3 Things to Watch in the Housing Market This Spring
Hint: Supply and demand is in full bloom this season.
If you're ready to buy a home, now is the time – but don't rush this important decision.(Getty Images)
Spring is a popular time for homebuying and selling, but you may be wondering if you should sit this season out. After all, inventory is dropping, mortgage interest rates are rising and the recent tax cut has negatively impacted some of the housing market. On the other hand, if you're concerned that interest rates and sale prices will go even higher, you might decide that now is the perfect time to buy a house.
If you are trying to determine if you should buy or sell a house this season, there are several factors you should consider. Here's what to expect this spring.
An imbalanced supply and demand. In past years, you could afford to take time gathering your paperwork. You could leave a room unpainted when putting a house on the market, and you could lowball an offer and realistically hope that the seller would take it anyway.
But with the rising demand, this is no longer the case. "It's such a competitive market that it can be difficult for buyers to make their offers stand out," says Kevin Deselms, a realtor with RE/Max Alliance in Golden, Colorado. That means that ideally you'll offer a significant down payment, he says.
Don't fret if you don't have enough for a large down payment, however. "Most first-time homebuyers don't [have enough]," he says. But if you can, you'll be ahead of where many of your peers are.
Another way you can stand out is by selling a house that doesn't need a lot of renovations, says Allen Johnson, an associate broker and realtor at AJ Team LLC/Keller Williams Realty in the District of Columbia.
"Many sellers have not done the necessary repairs and renovations to make buyers want to jump fully off the fence," Johnson says. A lot of buyers love to look at renovated homes on channels like HGTV, "but when it comes to real life and real-cost renovations, they aren't so excited," he says.
Still, if the home you're selling has some of those pricey renovations in place, it could help attract buyers, Johnson says. "Spring buyers are looking for the perfect home. They have been in the house all winter on various [real estate] sites and have seen everything. When they see something that looks great, checks all the boxes and is priced right, they will pounce," he says.
Changes from new tax law. "The biggest implication of the new tax law is the change in deductible mortgage interest. Previously a homeowner could deduct the interest on a mortgage up to $1 million. That amount has been reduced to $750,000," says William Fastow, an associate broker with the Appleton Properties Group with TTR Sotheby's International Realty in the District of Columbia.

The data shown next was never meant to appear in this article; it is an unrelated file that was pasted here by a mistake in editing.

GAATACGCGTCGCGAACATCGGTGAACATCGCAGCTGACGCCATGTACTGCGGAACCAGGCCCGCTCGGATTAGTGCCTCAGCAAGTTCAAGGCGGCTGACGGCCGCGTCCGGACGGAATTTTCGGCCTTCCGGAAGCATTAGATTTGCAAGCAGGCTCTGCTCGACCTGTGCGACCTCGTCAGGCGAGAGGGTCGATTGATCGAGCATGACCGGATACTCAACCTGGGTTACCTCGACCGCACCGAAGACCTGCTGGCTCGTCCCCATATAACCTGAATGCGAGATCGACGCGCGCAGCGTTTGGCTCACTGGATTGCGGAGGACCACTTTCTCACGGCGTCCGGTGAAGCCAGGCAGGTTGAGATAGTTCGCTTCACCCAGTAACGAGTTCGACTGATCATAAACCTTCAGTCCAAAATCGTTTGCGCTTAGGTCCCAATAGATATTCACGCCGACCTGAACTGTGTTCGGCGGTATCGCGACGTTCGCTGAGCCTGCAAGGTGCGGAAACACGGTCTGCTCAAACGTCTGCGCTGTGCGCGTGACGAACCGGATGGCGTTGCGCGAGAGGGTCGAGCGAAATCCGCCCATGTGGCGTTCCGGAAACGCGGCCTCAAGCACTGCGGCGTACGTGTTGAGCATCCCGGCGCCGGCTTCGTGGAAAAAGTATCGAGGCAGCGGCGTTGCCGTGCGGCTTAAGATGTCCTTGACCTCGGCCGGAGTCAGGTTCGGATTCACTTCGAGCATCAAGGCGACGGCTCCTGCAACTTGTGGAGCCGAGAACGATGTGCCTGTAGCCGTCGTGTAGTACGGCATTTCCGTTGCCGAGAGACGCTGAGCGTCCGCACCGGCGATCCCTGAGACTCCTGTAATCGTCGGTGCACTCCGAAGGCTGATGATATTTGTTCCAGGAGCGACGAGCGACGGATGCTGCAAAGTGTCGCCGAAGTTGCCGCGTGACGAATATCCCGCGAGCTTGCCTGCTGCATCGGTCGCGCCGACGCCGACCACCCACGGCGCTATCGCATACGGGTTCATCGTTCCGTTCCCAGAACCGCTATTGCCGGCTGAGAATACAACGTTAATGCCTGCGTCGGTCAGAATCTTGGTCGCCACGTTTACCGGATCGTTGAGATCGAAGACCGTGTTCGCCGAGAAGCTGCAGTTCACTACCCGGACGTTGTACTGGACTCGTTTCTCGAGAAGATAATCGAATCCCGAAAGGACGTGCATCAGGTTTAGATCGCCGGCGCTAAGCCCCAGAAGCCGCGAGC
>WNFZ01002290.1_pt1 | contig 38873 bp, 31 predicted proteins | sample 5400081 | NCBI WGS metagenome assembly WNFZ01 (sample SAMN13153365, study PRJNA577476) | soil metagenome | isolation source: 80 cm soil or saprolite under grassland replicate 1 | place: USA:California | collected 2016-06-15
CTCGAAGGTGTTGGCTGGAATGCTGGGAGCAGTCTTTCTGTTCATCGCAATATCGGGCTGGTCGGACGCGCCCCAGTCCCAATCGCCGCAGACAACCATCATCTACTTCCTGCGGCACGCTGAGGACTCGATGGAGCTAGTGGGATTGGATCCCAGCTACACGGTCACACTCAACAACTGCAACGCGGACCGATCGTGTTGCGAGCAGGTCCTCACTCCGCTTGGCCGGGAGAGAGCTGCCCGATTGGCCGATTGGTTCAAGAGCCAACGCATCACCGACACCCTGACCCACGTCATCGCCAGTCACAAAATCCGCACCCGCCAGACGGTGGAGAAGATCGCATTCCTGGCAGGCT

As for the tax change itself, "This may seem like not much of difference for many homeowners, but in competitive urban markets, like D.C., San Francisco, New York [and] Boston, a starter home is almost always over $750,000," Fastow says.
In other words, if you're buying a starter home in a big city, and you were counting on that deductible mortgage interest to make owning a home more affordable, you may want to reconsider purchasing a house right now.
Higher interest rates. If you are thinking about buying a house, and you need a reason to start looking, consider rising interest rates. After all, the Federal Reserve is expected to raise rates two more times this year and three more times in 2019.
"There is no doubt that houses are becoming less affordable. Rising interest rates raises monthly costs for buyers, but it also means that buyers will qualify for less money and need larger down payments to secure their notes," Fastow says.
Another problem with interest rates is that the hikes hit buyers from both sides, making property purchases less affordable, Fastow says. "When inventory is scarce, demand drives up prices, which creates an environment where home values are moving up independent of interest rates," he explains. "Buyers should pull the trigger as soon as possible if they can find a home they like, as the Fed is scheduled to raise rates at least two more times before the end of the year, and 5 percent 30-year fixed notes are not far off. If possible, buyers should stretch now while money is still historically cheap."
Mike Tizzano, a Mesa, Arizona-based mortgage broker with Fairway Independent Mortgage, agrees that buying a house sooner is better than later. "As rates and prices go up, you'll be able to purchase less home for your money. On a $200,000 loan, every eighth of a point the interest rate increases translates to roughly $14 more a month in additional payment," he says.
[Read: 12 Things That Trip Up Homebuyers.]
Still, the general rule of thumb is that you shouldn't buy a house you can't afford or purchase a house in a rush because you're worried about the housing market in the future. In other words, buying a house is a major investment. If you're worried that not buying a home now would be a mistake, buying a house before you're prepared may be an even bigger misstep.